Art Jargon Revealed

With every specialism there can be jargon and terminologies that are not always easy to understand, the art world is no exception. Ever wondered what a Giclee print is? Or what an artist proof is? Look no further as all is explained.

Giclee
Giclée printing is the most accurate representation of an original piece of art. This process uses sophisticated printers and specially tested colour fast inks, quality paper and canvas.

Embellished
When a limited edition print of  an original is made, the print sometimes goes back into the artist’s studio to work into the piece further, by either adding more paint, ink or more detail. This process is called embellishment, and can appear very effective. Embellished art is a great way of owning your favourite artist’s work without the large price tag that goes along with an original.

Just Listen by Lawrence Coulson

Just Listen by Lawrence Coulson

Limited Edition Art
There is a growing demand in the art world for limited edition prints which bridge the gap between paying a high amount for a one off original piece of art, and a low cost for a mass produced print. Limited edition prints are produced using many different technique including giclee, sometimes the limited edition prints will go back into the artist’s studio to give each piece a unique quality. Limited edition art will always include two numbers, the first is where that exact piece comes in the edition and the second is the total amount in the edition, eg. 34/195. Please note, as it limited edition, once the entire edition has all been purchased, there will be NO more made and no more available.

Low Edition number
How small or large the number on the limited edition size can sometimes determine how valuable the piece is. For example if you were to invest in a Rolf Harris limited edition print that was 2/95, or 715/895, the more valuable piece would be the first as it appears lower down on the edition size and is from a small edition in total. There are art collectors that will only purchase low limited edition art, which pushes up demand for that piece.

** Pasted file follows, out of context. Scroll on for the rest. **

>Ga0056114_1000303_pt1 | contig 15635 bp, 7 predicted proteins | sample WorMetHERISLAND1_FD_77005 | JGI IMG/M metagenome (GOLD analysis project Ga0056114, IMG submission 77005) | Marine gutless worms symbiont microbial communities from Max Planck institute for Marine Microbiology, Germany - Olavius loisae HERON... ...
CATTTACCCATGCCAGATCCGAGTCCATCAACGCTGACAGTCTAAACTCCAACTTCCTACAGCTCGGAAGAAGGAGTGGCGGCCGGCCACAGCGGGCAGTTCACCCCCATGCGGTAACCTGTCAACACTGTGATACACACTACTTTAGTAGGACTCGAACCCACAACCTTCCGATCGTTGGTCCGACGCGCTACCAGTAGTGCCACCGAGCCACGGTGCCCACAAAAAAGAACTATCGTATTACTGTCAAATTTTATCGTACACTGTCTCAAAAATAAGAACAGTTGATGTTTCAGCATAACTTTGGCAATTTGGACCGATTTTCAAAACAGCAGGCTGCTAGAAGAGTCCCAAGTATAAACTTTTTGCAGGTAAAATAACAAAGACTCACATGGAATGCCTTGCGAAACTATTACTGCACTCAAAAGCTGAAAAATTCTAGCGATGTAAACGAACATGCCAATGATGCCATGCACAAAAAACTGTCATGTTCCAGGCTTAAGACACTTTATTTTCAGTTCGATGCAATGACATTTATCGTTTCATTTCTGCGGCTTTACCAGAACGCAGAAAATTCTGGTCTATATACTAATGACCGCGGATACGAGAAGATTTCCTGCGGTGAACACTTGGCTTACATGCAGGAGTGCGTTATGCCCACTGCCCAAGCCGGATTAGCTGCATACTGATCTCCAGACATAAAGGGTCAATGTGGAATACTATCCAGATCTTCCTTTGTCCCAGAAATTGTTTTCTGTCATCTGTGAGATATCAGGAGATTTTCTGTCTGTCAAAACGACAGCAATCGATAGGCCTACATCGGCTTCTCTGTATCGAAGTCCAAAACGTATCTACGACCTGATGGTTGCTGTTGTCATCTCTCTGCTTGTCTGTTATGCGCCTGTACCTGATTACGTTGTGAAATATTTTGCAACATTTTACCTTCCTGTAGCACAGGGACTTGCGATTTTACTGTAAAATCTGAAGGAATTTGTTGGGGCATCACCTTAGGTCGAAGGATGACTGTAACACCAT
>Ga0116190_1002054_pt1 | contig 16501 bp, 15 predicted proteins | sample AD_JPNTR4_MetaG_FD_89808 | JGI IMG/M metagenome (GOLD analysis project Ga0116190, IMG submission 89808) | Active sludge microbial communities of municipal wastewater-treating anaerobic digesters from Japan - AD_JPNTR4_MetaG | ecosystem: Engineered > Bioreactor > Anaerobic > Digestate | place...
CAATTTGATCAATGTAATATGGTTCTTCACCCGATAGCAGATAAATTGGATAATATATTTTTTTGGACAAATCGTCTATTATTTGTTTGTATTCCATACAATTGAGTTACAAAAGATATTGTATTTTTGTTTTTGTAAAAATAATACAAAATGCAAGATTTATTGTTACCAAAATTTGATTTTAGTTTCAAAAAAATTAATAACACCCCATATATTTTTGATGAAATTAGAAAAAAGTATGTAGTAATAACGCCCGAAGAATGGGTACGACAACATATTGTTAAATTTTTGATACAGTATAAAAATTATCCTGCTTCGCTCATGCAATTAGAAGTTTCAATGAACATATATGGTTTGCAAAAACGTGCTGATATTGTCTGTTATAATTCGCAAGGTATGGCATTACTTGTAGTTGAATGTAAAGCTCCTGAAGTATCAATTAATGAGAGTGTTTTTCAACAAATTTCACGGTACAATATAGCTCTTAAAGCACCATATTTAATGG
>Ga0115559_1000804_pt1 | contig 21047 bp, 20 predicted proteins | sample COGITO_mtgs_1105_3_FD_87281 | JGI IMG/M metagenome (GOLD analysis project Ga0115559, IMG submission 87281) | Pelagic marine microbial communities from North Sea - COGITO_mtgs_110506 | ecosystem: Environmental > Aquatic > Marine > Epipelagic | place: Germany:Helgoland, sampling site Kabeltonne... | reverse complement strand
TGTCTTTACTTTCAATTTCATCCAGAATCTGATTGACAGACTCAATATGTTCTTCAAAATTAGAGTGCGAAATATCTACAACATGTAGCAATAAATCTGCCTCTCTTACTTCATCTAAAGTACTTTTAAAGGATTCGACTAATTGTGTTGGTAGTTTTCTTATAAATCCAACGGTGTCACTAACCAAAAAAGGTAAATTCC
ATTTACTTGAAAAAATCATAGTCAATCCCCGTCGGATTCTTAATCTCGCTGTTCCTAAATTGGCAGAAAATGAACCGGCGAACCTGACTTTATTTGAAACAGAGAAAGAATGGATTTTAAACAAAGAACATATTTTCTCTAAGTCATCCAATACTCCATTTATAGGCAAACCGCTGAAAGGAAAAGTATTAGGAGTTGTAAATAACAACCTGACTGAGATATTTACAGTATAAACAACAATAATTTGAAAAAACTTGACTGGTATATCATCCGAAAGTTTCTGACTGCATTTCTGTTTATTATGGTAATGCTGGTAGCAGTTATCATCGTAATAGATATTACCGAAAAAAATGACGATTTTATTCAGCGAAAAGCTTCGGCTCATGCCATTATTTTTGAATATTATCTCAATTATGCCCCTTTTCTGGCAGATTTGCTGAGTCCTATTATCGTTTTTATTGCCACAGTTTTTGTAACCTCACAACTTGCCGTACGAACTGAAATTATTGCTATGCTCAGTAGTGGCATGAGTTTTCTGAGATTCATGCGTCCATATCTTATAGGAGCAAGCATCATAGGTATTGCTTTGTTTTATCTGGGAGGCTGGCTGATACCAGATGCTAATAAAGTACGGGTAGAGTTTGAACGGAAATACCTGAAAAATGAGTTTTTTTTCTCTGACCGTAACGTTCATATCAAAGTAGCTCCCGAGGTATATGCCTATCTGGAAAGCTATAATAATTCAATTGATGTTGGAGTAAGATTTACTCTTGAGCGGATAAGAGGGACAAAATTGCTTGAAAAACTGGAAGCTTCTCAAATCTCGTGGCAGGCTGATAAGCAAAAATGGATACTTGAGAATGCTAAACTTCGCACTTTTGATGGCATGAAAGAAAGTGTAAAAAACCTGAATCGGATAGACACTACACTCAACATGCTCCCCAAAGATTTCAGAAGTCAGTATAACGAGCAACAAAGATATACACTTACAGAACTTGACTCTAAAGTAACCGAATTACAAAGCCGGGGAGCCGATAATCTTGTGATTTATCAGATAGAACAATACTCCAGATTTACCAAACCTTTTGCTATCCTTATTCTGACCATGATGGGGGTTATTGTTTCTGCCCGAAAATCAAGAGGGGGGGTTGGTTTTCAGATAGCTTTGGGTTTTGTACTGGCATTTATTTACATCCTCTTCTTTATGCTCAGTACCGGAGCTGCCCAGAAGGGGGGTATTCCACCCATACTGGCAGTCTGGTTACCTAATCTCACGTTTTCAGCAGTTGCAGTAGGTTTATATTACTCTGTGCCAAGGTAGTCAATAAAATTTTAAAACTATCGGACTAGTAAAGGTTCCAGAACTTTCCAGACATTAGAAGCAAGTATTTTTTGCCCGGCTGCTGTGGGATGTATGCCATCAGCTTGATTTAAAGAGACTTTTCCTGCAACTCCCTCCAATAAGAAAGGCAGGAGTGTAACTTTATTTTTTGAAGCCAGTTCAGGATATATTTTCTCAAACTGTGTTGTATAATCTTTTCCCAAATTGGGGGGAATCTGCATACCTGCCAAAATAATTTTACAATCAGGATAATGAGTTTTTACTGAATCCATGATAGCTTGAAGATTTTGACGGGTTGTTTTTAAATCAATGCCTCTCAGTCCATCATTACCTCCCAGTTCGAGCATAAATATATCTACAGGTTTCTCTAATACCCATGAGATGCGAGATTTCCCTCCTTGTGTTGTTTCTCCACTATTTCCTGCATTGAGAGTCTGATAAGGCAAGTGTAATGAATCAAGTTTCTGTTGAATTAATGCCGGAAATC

Artist Proof
Artist’s proofs began back when limited editions created by hand on a lithograph press. The artist’s proofs were the first prints pulled off a fresh ” printing plate” (the plate which was drawn or etched by the artist to create the prints). The plate wore down as the number of prints was increased, so that the APs were the sharpest and most colorful of the lot. Due to the sophistication of printing technology all the prints in an edition are nearly identical. Artist’s proofs are generally signed “AP” or “Artist’s Proof” alongside where the exact piece comes in the edition against the entire Artist Proof edition size, eg. 7/10AP. Artist’s proofs are generally considered a status symbol in the world of art collecting because of their small subset size of the edition.

New York, I Love You by Paul Kenton

New York, I Love You by Paul Kenton

Edition Sold Out from publishers
Most successful artists have their limited edition art published through a publishing house, as soon as the entire edition is sold out from the publishers, it will only be available through galleries across the country.

Certificate of Authenticity
When purchasing a limited edition piece of art it is expected to receive a certificate which includes the title and artist of the piece of art, the edition number and total edition number alongside any extra editions, eg. artist proof. Also the certificate needs to include the artist’s signature and a signature from the artist’s publishing house. This certificate is called the Certificate of Authenticity and is usually located on the back of the piece, it can also be listed at the C.O.A.

Mixed Media
Artists are constantly finding new ways of creating bespoke and unique art. Using a mixed media approach allows them to experiment with a mixture of materials that are not necessarily traditionally used together. This can include a simple mixture of paint and pastel, or go onto create quote a complicated piece of work from paper, wood, resin, soil, recyled paper, glue, glitter, three-dimensional objects and much more. The possibilities of mixed media are as endless as the artist’s imagination.

Serenity by Kerry Darlington from her Tree of Tranquility series

Serenity by Kerry Darlington from her Tree of Tranquility series

Resin Layered Acrylic
There is a current trend using resin and paint amongst mixed media artists including; Kerry Darlington, Chloe Nugent and Sarah Louise Ewing. This fusion of clear resin and paint creates a high impact piece of work with empowering colour and a high gloss finish. This also adds a layer of protection for the mixed media piece of art.

Artworx Gallery

Artworx Gallery

For more information visit Artworx Gallery
Alternatively call 01952 820397 or email info@artworx.co.uk
Artworx Gallery, 67 High Street, Newport, Shropshire, TF10 7AU
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